The Assault on Mt. Mitchell

The Assault on Mt. Mitchell is considered one of the hardest century bike rides in America. This unique point-to-point race takes you from Spartanburg, S.C., to the top of Mt. Mitchell (just north of Ashville, N.C.) climbing nearly 11,000 feet over the course of 104 miles. Of course, the real killer is the fact that the road rises exponentially as you go… meaning the first 75 miles took us 4.5 hours and the last 30 miles took us another 3.5 hours due to the unending elevation gain.

As it happened, neither Karen nor I ever really considered doing this ride until three months ago when a friend mentioned it. Given that both of us had just finished racing two marathons in the space of two months (hitting our Boston times in both), our legs were already pretty strong. We started cycling like crazy to bump up our endurance as we were warned this race would take all day.

It is surprising how quickly your legs can transition from the run to the bike. We both went from riding around 50-100 miles a week to reaching 250-300 miles a week in the space of two months. Granted, our running volume went down and our swimming became non-existent (you do only have 24 hours in a day), but the rides were fantastic. We explored all over north Florida from the beach to the Alabama state line – and climbed every hill we could find, repeatedly.

Race day dawned perfect. Not too cool, hardly any wind, sunshine… the first 75 miles were a cyclists dream. We passed beautiful towns, mountain vistas, lakes and waterfalls. It was gorgeous.

The last 30 miles were tough to say the least. At mile 80 of the ride we hit a 5 mile section of switchbacks up a mountain with an average grade of 8-11% with no relief. It was grueling. Beyond that, the ride continued skyward with average grades of 7-9% until the end. We both geared down until we ran out of gears (which took about two seconds) and then slowed our cadence to help control our power output and heart rate.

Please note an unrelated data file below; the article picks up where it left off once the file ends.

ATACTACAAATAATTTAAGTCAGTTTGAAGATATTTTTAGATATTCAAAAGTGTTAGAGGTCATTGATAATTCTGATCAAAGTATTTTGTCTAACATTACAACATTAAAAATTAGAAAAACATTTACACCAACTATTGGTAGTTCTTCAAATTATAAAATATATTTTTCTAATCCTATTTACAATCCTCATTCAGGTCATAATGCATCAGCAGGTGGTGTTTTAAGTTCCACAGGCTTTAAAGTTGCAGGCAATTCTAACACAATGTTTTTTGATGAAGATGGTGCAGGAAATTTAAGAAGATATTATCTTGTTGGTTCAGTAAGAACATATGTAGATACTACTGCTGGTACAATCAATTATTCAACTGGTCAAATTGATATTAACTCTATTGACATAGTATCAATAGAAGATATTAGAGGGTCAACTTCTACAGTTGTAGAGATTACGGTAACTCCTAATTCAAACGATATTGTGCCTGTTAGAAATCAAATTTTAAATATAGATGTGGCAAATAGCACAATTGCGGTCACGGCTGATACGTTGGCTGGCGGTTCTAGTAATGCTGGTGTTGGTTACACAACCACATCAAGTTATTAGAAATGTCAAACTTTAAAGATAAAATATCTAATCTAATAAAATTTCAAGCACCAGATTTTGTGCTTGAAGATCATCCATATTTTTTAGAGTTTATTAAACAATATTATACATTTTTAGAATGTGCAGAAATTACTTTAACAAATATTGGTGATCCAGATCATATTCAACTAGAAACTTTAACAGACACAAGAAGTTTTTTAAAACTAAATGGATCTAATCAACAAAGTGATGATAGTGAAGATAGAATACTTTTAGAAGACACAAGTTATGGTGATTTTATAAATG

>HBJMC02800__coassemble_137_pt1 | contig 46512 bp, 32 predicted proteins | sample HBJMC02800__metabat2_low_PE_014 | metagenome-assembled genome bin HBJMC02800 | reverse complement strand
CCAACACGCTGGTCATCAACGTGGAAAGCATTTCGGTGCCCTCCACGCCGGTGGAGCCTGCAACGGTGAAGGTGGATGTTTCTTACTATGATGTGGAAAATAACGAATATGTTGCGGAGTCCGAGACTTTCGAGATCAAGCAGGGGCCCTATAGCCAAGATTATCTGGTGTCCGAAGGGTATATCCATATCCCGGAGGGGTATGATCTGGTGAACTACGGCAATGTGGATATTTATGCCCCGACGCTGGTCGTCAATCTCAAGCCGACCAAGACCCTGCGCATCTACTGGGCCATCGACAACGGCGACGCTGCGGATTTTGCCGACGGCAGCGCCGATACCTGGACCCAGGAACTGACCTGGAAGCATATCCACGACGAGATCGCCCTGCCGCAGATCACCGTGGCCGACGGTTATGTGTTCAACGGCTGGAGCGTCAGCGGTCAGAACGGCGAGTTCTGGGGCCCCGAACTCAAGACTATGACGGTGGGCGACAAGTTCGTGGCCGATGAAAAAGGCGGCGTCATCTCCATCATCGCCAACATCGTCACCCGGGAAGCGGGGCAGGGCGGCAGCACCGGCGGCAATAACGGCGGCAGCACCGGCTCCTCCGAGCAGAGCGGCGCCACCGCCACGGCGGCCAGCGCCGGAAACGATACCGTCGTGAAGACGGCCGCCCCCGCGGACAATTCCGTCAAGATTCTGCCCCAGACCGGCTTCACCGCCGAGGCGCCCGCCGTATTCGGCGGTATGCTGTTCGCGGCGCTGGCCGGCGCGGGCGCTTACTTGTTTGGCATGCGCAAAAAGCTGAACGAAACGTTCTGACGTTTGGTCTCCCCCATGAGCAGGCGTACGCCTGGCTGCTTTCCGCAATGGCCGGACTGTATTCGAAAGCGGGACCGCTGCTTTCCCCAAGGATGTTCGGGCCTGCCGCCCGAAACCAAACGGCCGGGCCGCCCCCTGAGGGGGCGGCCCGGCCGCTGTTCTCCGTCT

We had trained watching our power on climbs and into headwinds, noting that when we hit power outputs close to 80% or more of our FTP, we really drained ourselves. Our goal, therefore, was to keep our power closer to 75% on the climbs. It was a good strategy. Although both of us were pretty tired by the end, we never ended up walking and we stayed strong until we crossed the finish line.

The result: we finished together in the top half of all the riders (of which 80% is male) and in the top 20% of all women. We were happy, tired and ready to celebrate. 

We both loved the ride and strongly recommend it to anyone – even if you live in pancake flat Florida. It just goes to show you that the right training plan – thanks to Coach Karen – and a will to get to the top will take you anywhere.

Happy Riding!